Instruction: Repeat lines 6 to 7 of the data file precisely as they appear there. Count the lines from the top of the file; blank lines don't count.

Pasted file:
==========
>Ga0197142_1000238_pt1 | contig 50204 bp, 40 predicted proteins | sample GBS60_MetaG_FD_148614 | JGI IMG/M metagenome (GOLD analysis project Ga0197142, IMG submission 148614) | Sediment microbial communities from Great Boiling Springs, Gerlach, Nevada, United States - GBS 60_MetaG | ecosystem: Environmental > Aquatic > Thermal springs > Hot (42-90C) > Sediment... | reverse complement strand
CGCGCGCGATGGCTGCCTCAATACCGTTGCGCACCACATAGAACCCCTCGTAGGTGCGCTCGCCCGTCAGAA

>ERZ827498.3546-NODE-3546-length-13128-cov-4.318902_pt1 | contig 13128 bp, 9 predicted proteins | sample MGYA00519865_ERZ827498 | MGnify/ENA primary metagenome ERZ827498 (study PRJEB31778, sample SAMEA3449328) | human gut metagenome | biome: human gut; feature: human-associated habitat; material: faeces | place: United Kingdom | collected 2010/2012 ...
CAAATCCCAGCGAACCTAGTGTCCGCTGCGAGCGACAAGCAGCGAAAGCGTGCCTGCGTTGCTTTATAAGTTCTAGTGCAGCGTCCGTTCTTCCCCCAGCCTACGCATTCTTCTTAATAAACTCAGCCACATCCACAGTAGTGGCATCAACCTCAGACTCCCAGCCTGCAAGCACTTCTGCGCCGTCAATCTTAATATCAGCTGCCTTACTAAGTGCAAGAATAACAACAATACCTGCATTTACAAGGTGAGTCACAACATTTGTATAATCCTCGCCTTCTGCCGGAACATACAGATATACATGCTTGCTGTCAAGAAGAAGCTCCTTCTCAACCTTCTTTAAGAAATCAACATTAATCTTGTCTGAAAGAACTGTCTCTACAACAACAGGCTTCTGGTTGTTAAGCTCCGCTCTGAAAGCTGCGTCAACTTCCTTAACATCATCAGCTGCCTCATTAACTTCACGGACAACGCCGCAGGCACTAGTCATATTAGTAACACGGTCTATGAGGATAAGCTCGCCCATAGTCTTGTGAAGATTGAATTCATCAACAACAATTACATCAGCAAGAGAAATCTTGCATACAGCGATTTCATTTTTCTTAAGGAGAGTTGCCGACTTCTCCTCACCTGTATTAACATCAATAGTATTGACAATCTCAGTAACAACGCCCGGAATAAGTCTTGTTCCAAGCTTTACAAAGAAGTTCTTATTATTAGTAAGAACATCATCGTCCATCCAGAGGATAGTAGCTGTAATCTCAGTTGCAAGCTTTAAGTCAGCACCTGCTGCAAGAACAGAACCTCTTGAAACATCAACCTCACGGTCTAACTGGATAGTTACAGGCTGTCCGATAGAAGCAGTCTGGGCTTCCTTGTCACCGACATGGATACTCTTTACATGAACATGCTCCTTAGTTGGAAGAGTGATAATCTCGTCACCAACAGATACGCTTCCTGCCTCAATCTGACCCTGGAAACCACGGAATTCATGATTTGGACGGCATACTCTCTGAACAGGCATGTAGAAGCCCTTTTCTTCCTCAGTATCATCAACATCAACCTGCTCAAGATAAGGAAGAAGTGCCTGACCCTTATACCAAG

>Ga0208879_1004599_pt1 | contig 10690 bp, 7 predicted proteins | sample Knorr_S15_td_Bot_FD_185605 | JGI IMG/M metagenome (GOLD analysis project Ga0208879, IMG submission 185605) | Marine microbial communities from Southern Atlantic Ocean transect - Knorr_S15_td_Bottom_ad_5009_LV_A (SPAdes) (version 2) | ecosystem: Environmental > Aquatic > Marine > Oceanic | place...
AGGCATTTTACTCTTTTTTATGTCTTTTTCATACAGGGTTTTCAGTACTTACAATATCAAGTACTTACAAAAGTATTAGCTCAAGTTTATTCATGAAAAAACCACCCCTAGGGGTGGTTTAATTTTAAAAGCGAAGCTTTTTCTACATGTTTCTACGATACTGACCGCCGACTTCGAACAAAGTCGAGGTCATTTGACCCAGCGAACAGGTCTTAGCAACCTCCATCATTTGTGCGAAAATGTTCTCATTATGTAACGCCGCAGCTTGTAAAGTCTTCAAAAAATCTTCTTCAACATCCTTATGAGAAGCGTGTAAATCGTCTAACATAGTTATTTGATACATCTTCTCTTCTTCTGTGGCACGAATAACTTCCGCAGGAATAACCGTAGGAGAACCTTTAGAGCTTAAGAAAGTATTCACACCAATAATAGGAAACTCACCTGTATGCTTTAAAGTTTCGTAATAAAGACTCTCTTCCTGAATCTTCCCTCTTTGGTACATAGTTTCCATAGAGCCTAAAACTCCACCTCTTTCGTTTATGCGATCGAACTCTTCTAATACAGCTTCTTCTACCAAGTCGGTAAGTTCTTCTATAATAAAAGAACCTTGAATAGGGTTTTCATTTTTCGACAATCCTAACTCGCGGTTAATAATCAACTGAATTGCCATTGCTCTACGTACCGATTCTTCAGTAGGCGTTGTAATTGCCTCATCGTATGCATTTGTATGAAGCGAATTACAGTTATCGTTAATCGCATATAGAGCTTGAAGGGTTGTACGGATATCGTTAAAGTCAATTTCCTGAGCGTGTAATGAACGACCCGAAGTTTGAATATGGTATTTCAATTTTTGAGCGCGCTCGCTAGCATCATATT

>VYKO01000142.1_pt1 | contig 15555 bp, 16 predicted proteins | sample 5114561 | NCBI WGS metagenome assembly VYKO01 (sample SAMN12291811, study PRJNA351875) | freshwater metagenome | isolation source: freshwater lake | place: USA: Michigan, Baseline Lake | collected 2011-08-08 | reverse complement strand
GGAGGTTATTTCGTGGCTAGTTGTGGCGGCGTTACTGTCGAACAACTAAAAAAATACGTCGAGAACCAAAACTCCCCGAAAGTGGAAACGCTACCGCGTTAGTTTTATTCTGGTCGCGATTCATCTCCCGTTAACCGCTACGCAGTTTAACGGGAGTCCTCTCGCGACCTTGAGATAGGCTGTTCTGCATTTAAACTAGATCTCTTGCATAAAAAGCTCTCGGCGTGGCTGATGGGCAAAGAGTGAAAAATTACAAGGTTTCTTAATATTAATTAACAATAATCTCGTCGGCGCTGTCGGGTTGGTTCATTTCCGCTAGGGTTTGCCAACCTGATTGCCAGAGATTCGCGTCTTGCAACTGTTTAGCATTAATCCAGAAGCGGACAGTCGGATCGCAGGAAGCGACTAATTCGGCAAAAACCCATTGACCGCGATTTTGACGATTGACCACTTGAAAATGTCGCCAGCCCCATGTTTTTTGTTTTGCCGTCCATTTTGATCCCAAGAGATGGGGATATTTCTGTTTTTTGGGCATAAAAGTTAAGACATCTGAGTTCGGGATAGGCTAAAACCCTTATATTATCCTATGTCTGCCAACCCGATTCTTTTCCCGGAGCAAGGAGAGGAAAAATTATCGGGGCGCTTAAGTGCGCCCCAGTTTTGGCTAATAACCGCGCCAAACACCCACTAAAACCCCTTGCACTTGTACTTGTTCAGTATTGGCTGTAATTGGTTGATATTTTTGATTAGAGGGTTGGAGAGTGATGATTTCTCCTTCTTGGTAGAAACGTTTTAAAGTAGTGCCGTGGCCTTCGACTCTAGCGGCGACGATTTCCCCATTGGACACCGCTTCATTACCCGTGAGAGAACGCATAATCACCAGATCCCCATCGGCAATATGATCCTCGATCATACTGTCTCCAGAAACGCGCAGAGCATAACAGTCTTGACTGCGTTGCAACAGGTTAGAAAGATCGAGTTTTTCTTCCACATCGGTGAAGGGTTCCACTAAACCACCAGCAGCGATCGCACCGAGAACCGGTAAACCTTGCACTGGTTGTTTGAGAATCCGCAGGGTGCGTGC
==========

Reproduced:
AGGCATTTTACTCTTTTTTATGTCTTTTTCATACAGGGTTTTCAGTACTTACAATATCAAGTACTTACAAAAGTATTAGCTCAAGTTTATTCATGAAAAAACCACCCCTAGGGGTGGTTTAATTTTAAAAGCGAAGCTTTTTCTACATGTTTCTACGATACTGACCGCCGACTTCGAACAAAGTCGAGGTCATTTGACCCAGCGAACAGGTCTTAGCAACCTCCATCATTTGTGCGAAAATGTTCTCATTATGTAACGCCGCAGCTTGTAAAGTCTTCAAAAAATCTTCTTCAACATCCTTATGAGAAGCGTGTAAATCGTCTAACATAGTTATTTGATACATCTTCTCTTCTTCTGTGGCACGAATAACTTCCGCAGGAATAACCGTAGGAGAACCTTTAGAGCTTAAGAAAGTATTCACACCAATAATAGGAAACTCACCTGTATGCTTTAAAGTTTCGTAATAAAGACTCTCTTCCTGAATCTTCCCTCTTTGGTACATAGTTTCCATAGAGCCTAAAACTCCACCTCTTTCGTTTATGCGATCGAACTCTTCTAATACAGCTTCTTCTACCAAGTCGGTAAGTTCTTCTATAATAAAAGAACCTTGAATAGGGTTTTCATTTTTCGACAATCCTAACTCGCGGTTAATAATCAACTGAATTGCCATTGCTCTACGTACCGATTCTTCAGTAGGCGTTGTAATTGCCTCATCGTATGCATTTGTATGAAGCGAATTACAGTTATCGTTAATCGCATATAGAGCTTGAAGGGTTGTACGGATATCGTTAAAGTCAATTTCCTGAGCGTGTAATGAACGACCCGAAGTTTGAATATGGTATTTCAATTTTTGAGCGCGCTCGCTAGCATCATATT

>VYKO01000142.1_pt1 | contig 15555 bp, 16 predicted proteins | sample 5114561 | NCBI WGS metagenome assembly VYKO01 (sample SAMN12291811, study PRJNA351875) | freshwater metagenome | isolation source: freshwater lake | place: USA: Michigan, Baseline Lake | collected 2011-08-08 | reverse complement strand